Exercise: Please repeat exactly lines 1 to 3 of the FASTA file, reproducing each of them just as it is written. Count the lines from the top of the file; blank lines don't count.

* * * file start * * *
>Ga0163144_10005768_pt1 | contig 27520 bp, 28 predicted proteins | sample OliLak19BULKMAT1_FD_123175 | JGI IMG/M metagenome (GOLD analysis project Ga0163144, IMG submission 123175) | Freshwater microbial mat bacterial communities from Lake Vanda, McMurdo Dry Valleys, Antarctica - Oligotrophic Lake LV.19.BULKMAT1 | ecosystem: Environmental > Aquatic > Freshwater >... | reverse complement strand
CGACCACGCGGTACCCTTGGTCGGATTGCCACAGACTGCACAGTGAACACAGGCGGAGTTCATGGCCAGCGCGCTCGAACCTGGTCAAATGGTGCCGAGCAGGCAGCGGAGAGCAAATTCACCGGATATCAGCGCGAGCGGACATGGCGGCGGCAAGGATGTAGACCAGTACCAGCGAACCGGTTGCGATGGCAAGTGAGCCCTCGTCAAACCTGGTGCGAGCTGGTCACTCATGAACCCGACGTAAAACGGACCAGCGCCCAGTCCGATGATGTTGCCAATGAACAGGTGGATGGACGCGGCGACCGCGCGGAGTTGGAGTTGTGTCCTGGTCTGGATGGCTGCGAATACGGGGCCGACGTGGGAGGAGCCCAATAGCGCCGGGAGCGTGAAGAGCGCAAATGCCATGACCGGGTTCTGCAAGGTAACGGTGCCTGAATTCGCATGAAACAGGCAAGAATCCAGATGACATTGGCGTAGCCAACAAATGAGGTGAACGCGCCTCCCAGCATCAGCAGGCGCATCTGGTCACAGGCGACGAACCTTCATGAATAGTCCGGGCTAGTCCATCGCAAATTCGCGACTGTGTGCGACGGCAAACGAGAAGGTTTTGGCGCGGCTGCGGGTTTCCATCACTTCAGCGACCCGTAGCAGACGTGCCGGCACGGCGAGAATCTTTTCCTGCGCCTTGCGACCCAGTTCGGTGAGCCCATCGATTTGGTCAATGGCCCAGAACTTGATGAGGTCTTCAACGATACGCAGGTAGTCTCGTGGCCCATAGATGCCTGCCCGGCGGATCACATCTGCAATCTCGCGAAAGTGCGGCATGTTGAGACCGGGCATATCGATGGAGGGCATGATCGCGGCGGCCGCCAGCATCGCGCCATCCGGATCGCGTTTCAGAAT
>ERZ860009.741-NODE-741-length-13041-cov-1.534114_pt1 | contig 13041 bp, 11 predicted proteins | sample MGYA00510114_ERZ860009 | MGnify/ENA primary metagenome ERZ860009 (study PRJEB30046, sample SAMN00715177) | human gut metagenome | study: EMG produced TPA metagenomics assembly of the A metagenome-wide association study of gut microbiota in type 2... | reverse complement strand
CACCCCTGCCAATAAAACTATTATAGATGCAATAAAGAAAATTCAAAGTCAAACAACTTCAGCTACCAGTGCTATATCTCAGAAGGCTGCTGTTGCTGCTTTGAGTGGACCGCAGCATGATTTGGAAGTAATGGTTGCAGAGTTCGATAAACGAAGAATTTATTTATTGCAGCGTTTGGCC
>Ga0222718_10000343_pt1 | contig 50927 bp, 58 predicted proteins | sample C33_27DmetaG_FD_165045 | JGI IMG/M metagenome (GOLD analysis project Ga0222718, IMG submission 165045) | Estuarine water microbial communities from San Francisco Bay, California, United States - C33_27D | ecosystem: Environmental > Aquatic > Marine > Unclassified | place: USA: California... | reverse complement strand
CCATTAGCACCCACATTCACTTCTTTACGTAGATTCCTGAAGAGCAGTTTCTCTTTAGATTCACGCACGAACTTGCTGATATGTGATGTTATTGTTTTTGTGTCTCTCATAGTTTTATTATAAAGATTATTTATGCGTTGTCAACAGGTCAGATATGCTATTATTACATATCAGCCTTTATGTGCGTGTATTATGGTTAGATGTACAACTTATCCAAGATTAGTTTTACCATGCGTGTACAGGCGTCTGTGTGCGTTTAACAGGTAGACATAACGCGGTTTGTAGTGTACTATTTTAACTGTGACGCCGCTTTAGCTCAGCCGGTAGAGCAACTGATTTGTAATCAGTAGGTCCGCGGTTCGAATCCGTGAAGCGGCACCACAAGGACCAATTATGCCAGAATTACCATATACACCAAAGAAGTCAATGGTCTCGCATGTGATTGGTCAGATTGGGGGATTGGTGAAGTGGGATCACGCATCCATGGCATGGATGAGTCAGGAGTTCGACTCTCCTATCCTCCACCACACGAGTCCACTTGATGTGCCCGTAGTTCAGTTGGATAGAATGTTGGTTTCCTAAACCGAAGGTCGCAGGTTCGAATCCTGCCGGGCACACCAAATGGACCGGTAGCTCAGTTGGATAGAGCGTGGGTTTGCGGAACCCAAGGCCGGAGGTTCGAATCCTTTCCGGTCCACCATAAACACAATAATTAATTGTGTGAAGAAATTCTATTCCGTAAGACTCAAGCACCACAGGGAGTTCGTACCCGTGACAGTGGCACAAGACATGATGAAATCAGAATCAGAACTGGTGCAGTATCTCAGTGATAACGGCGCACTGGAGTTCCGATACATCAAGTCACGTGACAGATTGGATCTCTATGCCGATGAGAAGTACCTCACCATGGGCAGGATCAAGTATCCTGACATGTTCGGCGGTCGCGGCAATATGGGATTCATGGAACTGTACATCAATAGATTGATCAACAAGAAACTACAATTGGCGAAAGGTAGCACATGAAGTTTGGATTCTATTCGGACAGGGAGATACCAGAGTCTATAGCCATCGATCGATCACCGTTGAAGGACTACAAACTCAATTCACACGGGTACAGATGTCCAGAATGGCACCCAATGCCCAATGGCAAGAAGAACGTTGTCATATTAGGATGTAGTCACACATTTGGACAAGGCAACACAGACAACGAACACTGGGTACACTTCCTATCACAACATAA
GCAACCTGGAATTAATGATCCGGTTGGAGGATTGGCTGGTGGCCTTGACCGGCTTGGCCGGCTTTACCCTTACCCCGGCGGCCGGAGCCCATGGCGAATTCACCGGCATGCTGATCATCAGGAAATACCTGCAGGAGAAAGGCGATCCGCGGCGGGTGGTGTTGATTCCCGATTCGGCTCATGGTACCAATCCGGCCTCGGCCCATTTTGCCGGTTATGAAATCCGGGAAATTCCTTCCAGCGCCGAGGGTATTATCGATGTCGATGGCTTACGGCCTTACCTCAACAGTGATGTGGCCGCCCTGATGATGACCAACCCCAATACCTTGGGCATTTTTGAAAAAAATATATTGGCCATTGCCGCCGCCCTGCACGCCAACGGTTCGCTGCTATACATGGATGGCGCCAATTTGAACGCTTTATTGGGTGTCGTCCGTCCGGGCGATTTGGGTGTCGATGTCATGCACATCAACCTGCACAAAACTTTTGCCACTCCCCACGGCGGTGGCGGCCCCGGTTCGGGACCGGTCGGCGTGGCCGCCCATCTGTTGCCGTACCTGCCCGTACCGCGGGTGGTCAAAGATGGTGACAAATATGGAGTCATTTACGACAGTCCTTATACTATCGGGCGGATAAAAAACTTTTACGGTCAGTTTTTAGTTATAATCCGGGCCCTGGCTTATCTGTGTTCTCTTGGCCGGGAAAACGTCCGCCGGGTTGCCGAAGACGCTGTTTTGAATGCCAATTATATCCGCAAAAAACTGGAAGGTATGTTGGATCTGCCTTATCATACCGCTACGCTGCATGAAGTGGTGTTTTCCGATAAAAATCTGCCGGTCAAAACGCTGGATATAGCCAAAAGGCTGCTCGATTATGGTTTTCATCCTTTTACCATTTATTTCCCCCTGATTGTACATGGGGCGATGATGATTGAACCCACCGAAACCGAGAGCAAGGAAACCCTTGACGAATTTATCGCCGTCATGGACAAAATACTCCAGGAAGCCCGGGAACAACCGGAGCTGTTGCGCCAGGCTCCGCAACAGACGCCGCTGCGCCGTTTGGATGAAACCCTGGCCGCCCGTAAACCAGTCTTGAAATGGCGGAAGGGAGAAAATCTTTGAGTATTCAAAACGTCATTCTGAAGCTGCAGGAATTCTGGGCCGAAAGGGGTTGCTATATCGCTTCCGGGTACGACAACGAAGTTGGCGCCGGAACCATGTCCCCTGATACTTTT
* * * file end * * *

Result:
>Ga0163144_10005768_pt1 | contig 27520 bp, 28 predicted proteins | sample OliLak19BULKMAT1_FD_123175 | JGI IMG/M metagenome (GOLD analysis project Ga0163144, IMG submission 123175) | Freshwater microbial mat bacterial communities from Lake Vanda, McMurdo Dry Valleys, Antarctica - Oligotrophic Lake LV.19.BULKMAT1 | ecosystem: Environmental > Aquatic > Freshwater >... | reverse complement strand
CGACCACGCGGTACCCTTGGTCGGATTGCCACAGACTGCACAGTGAACACAGGCGGAGTTCATGGCCAGCGCGCTCGAACCTGGTCAAATGGTGCCGAGCAGGCAGCGGAGAGCAAATTCACCGGATATCAGCGCGAGCGGACATGGCGGCGGCAAGGATGTAGACCAGTACCAGCGAACCGGTTGCGATGGCAAGTGAGCCCTCGTCAAACCTGGTGCGAGCTGGTCACTCATGAACCCGACGTAAAACGGACCAGCGCCCAGTCCGATGATGTTGCCAATGAACAGGTGGATGGACGCGGCGACCGCGCGGAGTTGGAGTTGTGTCCTGGTCTGGATGGCTGCGAATACGGGGCCGACGTGGGAGGAGCCCAATAGCGCCGGGAGCGTGAAGAGCGCAAATGCCATGACCGGGTTCTGCAAGGTAACGGTGCCTGAATTCGCATGAAACAGGCAAGAATCCAGATGACATTGGCGTAGCCAACAAATGAGGTGAACGCGCCTCCCAGCATCAGCAGGCGCATCTGGTCACAGGCGACGAACCTTCATGAATAGTCCGGGCTAGTCCATCGCAAATTCGCGACTGTGTGCGACGGCAAACGAGAAGGTTTTGGCGCGGCTGCGGGTTTCCATCACTTCAGCGACCCGTAGCAGACGTGCCGGCACGGCGAGAATCTTTTCCTGCGCCTTGCGACCCAGTTCGGTGAGCCCATCGATTTGGTCAATGGCCCAGAACTTGATGAGGTCTTCAACGATACGCAGGTAGTCTCGTGGCCCATAGATGCCTGCCCGGCGGATCACATCTGCAATCTCGCGAAAGTGCGGCATGTTGAGACCGGGCATATCGATGGAGGGCATGATCGCGGCGGCCGCCAGCATCGCGCCATCCGGATCGCGTTTCAGAAT
>ERZ860009.741-NODE-741-length-13041-cov-1.534114_pt1 | contig 13041 bp, 11 predicted proteins | sample MGYA00510114_ERZ860009 | MGnify/ENA primary metagenome ERZ860009 (study PRJEB30046, sample SAMN00715177) | human gut metagenome | study: EMG produced TPA metagenomics assembly of the A metagenome-wide association study of gut microbiota in type 2... | reverse complement strand